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British Industrial History

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George Thomson (1887-1965)

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Rear Admiral Sir George Thomson (1887-1965)


1965 Obituary [1]

'We regret to have to announce the death of Rear-Admiral Sir George Thomson C.B., C.B.E. For many years, almost up to the time of his death he was Naval Correspondent of this journal. Though not an engineer he brought to that task a deep understanding of the needs of the Navy and of the value to it of the variety of technical equipment which engineers are providing. He was born in 1887. Upon joining the Navy he specialised in submarines, serving in submarine commands during most of the First World War. His service in and around submarines totalled twenty-five years; and he loved to talk about them. He retired from the Navy early in 1939. But he still had a great service to perform for the nation.

When the Second World War broke out plans made in advance to set up a Ministry of Information were executed and a Censorship Division was created under Admiral Usborn. He found himself swamped with work. There was an intense need for someone who could remain on good terms with the Press and at the same time make it understandable that certain information must be censored. Thomas was recalled to take up a job which became titled Chief Press Censor. He did the job not merely well but with a touch of genius. Whoever head of a censor who was popular with the Press? Thomson was. Quite soon indeed, pressmen were referring to him as "Tommy"! The reason lay in a genius for making friends with everyone whether or not he agreed with them; and in the straight-forward commonsense be brought to the job. He was always prepared - whatever the rules and regulations said - to consider whether an item of information was really likely to be of value to the enemy or not; and he was just as prepared to dispute such a matter with the Services side as with the Press side. Above all his decisions were prompt - a matter of great concern to the daily press.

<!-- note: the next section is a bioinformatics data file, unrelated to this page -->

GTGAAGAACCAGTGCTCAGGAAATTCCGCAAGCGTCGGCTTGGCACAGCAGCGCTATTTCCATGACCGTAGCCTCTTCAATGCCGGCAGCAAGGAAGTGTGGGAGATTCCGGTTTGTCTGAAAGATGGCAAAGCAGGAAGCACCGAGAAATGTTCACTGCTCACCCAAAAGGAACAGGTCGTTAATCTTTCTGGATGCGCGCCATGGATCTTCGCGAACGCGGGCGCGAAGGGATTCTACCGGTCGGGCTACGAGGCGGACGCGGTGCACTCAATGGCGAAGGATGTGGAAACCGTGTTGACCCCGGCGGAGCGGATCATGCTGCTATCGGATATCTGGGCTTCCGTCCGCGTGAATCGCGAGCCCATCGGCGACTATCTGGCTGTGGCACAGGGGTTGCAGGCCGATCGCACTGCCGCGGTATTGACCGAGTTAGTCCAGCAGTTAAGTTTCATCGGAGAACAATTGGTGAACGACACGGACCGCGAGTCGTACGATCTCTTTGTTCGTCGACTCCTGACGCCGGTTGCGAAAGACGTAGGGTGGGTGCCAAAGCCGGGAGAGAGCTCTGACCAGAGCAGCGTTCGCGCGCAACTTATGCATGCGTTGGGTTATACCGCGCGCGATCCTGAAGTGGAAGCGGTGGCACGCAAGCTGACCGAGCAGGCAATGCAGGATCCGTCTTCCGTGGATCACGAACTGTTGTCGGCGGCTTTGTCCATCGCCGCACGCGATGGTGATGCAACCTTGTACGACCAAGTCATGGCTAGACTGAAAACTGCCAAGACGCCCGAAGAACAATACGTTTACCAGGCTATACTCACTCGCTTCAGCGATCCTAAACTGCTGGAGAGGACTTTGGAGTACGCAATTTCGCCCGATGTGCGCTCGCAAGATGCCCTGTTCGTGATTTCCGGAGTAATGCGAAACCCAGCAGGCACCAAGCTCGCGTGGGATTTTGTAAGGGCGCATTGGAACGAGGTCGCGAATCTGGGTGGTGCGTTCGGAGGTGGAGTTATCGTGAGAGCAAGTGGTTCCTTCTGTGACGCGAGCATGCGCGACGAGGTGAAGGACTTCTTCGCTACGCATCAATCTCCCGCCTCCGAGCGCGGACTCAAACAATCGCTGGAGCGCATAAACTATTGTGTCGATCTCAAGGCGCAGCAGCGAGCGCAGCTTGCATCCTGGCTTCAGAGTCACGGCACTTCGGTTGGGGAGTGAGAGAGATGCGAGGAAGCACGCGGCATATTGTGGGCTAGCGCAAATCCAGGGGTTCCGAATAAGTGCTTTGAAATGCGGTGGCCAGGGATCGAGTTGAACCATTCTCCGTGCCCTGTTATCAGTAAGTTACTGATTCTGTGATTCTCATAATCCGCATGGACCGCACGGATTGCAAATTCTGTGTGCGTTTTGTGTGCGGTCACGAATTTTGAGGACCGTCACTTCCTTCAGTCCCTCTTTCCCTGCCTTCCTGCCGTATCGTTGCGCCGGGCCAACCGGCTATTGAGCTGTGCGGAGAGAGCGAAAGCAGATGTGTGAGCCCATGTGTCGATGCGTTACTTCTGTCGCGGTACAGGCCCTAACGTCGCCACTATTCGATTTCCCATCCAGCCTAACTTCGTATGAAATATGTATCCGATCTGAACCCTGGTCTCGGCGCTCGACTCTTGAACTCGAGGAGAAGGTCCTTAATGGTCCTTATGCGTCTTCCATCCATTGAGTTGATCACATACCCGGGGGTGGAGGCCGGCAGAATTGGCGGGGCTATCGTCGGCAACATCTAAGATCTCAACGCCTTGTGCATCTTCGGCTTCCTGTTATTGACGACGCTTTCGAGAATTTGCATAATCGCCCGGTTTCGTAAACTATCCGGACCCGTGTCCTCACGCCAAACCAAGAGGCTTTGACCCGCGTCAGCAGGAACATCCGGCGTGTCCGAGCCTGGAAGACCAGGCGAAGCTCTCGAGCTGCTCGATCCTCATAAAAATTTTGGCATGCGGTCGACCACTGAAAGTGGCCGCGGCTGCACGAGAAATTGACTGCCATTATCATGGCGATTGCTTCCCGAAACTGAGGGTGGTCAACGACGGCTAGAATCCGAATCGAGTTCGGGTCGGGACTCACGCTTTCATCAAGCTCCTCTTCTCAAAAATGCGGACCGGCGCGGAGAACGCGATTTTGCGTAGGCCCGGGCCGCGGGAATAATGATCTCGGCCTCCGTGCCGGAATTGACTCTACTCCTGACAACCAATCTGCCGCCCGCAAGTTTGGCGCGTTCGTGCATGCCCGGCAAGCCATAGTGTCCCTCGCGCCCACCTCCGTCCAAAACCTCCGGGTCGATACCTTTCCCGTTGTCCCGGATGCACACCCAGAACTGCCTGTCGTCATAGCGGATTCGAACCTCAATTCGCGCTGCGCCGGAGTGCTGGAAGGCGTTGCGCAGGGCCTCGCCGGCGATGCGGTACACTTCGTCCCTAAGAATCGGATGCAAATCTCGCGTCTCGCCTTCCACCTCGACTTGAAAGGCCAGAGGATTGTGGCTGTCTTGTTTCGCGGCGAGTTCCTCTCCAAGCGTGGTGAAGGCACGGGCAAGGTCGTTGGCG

After the war, he became public relations officer of the Latin America Centre. But he also continued his wartime work in a modified form as the Secretary of an important but little know body, the Services, Press and Broadcasting Committee. There he showed great sympathy for the views of the technical and trade press and gave much encouragement to its representatives on that Committee.



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